Public engagement levels for official plan review worry some councillors

While working on the City of Vaughan’s comprehensive zoning bylaw, Robert Rappolt recalled a meeting where three people showed up.

In a city of that size, that roughly meant for every 100,000 residents, a single person showed up to discuss a crucial piece of municipal planning policy. Through that lens, Rappolt said the response to Fort Erie’s early official plan review has been quite strong.

“I think it’s been a very good response from the community,” the team lead and project manager for Urban and Community Planning from WSP told councillors at the May 13 council-in-committee meeting.

As the Town prepares to update its official plan, which will provide an overarching guideline for growth and planning in the municipality in the coming years, Rappolt gave council an update at the meeting with what they’ve been hearing as they gather background information.

But several people around the horseshoe were less concerned about what the consultants were hearing from residents and more worried about how many residents were voicing their opinions.

“I’m disappointed we didn’t have more than 13 people,” said Councillor Ann-Marie Noyes, referencing a vision survey conducted earlier this year that generated 13 responses.

Councillor Tom Lewis asked Rappolt how the response in Fort Erie compared to other municipalities. That line of questioning ultimately led to Rappolt sharing his story about the zoning meeting in Vaughan.

“I don’t have specific stats but frankly it’s above average,” he said about Fort Erie’s engagement.

The survey wasn’t the only source of engagement, with a dedicated web portal receiving more than 1,000 visitors since its launch. Among those, 14 were classified as “engaged” after registering to receive updates.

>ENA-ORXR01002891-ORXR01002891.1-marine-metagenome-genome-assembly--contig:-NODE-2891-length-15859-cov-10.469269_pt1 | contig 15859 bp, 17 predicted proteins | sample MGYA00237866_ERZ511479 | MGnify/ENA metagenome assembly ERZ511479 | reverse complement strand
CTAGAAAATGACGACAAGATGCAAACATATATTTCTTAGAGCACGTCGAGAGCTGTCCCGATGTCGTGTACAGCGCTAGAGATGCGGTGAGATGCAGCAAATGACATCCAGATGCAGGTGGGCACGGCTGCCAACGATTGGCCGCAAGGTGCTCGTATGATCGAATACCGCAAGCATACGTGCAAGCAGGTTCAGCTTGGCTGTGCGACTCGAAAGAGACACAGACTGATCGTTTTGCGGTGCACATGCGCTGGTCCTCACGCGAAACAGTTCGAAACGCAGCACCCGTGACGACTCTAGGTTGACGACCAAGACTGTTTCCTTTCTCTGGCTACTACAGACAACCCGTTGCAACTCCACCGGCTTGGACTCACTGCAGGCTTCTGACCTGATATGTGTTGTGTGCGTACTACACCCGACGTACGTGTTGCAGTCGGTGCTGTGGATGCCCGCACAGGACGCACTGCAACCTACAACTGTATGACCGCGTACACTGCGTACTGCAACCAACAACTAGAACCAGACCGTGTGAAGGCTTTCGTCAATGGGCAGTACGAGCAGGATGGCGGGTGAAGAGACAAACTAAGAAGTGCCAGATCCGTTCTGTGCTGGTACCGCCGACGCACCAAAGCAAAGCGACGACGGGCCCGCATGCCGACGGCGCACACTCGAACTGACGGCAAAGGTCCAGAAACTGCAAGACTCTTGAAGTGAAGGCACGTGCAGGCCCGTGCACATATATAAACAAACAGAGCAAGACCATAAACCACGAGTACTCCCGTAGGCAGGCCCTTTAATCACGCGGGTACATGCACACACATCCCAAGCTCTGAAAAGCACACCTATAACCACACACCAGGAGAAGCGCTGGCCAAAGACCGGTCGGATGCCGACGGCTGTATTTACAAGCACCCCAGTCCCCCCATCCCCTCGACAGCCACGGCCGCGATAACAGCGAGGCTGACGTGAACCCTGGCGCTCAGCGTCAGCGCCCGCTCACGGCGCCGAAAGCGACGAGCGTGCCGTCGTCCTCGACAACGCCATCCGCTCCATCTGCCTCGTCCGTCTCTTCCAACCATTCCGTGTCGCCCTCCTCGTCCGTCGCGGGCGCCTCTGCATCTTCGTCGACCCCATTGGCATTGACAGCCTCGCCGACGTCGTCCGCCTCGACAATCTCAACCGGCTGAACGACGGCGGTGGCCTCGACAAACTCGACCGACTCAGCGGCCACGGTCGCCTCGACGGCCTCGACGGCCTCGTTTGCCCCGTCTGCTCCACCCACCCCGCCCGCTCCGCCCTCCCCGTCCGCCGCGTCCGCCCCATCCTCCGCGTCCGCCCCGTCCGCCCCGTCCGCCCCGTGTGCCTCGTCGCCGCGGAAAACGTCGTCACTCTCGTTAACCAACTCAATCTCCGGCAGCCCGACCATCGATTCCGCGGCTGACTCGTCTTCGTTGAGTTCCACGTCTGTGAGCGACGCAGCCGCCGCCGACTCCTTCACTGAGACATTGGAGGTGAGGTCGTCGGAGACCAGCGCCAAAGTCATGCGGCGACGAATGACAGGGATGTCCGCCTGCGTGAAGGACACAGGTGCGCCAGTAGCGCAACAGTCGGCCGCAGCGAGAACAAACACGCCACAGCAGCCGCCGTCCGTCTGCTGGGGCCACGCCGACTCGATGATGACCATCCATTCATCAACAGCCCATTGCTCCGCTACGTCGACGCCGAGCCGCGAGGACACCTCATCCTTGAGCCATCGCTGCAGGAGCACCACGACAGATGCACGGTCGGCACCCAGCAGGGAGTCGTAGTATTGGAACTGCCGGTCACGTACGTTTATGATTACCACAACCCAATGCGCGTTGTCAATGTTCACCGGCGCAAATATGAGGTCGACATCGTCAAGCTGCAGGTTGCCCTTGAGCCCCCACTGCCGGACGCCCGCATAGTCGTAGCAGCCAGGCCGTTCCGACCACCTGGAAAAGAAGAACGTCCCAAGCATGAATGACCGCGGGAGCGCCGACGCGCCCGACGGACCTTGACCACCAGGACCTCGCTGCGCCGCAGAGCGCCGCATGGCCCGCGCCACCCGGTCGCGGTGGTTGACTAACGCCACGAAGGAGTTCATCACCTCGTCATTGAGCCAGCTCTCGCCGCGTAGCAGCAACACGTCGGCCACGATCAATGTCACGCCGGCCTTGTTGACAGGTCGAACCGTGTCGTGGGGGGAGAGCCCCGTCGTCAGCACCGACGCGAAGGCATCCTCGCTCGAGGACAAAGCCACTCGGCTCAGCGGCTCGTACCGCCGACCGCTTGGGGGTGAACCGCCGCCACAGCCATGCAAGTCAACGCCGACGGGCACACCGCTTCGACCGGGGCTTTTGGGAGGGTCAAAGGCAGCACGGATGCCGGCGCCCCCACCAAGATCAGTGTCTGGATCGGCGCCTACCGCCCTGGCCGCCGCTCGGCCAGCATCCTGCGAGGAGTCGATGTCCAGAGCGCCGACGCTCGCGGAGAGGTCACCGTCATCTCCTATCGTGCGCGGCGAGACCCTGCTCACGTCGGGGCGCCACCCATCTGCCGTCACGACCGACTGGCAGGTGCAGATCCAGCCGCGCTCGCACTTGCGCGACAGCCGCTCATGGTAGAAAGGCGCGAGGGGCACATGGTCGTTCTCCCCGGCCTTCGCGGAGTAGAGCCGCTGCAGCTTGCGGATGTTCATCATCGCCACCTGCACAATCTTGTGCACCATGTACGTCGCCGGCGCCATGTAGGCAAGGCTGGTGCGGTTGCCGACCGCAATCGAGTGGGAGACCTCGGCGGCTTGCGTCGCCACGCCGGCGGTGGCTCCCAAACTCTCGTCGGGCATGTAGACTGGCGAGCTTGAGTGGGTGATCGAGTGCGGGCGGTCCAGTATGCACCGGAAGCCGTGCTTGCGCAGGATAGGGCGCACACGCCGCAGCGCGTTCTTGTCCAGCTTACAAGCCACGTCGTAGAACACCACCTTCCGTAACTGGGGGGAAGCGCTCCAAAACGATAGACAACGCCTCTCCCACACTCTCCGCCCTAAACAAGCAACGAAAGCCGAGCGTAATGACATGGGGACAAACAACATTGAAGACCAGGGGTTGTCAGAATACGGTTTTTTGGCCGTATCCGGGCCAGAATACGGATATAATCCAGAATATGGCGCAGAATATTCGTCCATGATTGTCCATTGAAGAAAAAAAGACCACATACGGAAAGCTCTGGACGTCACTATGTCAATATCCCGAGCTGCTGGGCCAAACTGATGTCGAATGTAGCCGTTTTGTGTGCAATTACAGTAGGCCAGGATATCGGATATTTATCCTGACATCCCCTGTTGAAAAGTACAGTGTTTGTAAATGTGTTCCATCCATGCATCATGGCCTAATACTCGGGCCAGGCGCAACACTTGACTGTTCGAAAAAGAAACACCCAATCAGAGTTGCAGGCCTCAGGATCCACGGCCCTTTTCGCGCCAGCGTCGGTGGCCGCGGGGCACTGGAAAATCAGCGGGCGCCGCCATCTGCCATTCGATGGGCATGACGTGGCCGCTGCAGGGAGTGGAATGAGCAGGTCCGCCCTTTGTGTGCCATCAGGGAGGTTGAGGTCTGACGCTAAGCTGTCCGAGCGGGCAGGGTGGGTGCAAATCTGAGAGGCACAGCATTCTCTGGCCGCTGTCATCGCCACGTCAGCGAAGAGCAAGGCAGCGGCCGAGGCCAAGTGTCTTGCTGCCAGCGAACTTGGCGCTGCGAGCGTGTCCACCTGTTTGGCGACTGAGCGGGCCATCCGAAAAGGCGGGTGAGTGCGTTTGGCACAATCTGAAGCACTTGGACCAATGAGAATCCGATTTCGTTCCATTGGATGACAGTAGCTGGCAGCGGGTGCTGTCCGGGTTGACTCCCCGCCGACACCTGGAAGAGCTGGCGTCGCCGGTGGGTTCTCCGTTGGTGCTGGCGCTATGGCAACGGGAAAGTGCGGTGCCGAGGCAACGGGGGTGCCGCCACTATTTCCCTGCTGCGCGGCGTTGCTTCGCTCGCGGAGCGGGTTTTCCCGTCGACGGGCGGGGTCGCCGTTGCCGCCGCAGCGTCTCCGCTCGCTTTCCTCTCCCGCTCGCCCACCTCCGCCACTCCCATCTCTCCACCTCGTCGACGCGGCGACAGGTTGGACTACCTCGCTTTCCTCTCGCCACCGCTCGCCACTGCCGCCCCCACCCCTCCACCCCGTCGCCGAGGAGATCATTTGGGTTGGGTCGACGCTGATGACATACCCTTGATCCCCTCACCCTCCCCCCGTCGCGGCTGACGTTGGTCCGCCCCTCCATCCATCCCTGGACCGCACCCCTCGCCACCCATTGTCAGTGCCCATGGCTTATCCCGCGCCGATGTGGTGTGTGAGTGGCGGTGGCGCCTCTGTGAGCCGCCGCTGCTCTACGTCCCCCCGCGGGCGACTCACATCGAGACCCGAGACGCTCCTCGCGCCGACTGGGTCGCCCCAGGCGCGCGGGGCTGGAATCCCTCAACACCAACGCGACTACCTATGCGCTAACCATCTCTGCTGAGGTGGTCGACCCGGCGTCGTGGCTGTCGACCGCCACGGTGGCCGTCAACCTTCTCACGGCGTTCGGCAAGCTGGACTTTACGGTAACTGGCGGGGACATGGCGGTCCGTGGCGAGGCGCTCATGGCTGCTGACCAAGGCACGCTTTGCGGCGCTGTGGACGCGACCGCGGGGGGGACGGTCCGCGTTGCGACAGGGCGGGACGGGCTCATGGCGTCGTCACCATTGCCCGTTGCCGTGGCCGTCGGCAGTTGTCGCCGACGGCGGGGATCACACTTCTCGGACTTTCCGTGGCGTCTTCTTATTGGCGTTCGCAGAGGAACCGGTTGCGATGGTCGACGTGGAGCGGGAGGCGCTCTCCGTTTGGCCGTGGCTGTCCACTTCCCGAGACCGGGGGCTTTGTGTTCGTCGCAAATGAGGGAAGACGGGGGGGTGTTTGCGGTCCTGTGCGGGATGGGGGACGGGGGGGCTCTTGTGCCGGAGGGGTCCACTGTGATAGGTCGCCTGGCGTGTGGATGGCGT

A vision workshop in February brought 40 people out to learn more and share feedback, a report to council said.

Regarding what they heard from those who have participated, Rappolt grouped feedback into several main themes.

Those themes included:

  • Protecting and enhancing the natural environment
  • Attracting more diverse employers, supporting tourism, and improving the viability of office, retail and employment uses
  • Managing growth with a variety of density and built forms
  • Protecting and enhancing heritage and a sense of place, while also encouraging the creation of community hubs and flex streets
  • Supporting local farmers and protecting agriculture and rural heritage
  • Building transit systems locally and inter-municipal service

“It really offers a roadmap of how the official plan will be updated,” Rappolt said of the background studies.

The update comes at a crucial time. Planning in Ontario has been very dynamic over recent years, Rappolt said, as the provincial government attempts to address severe housing shortages with several pieces of legislation.

Niagara’s also dealing with a potential change to planning processes, as Queen’s Park has signaled upper tier municipalities will no longer have a role to play in planning. Instead, it will be up to the local town or city and the Province.

With that change coming, Councillor Nick Dubanow questioned Rappolt’s inclusion of the Niagara Region official plan in the Fort Erie review.

“Why would we be bound to an official plan put in place by a government that no longer has planning authority?” he asked.

Traditionally, lower tier municipalities had to ensure their official plans lined up with their regional counterparts.

Rappolt responded that they’re moving forward as is in part because the Region still currently has planning authority and in part because the Region’s plan is based on good planning principles.

“These are the principles we will continue to move forward on…regardless of what the status of the Region is as an approval authority,” Rappolt said.

The updated official plan will contemplate the future of Fort Erie out to 2051. Projections see around 15,000 new residents, 7,360 new housing units, and 18,430 new jobs in town by 2051, based on 2021 numbers.

A staff report said a draft official plan update should be ready for public release this summer, with a target of early August.

The push for public feedback hasn’t ended. Staff plans to hold several PIPS this spring and summer. Short for Planners in Public Spaces, it will see town planners going out to events like farmers’ markets and summer festivals.

“It’s bringing the consultation to the community,” Rappolt said.

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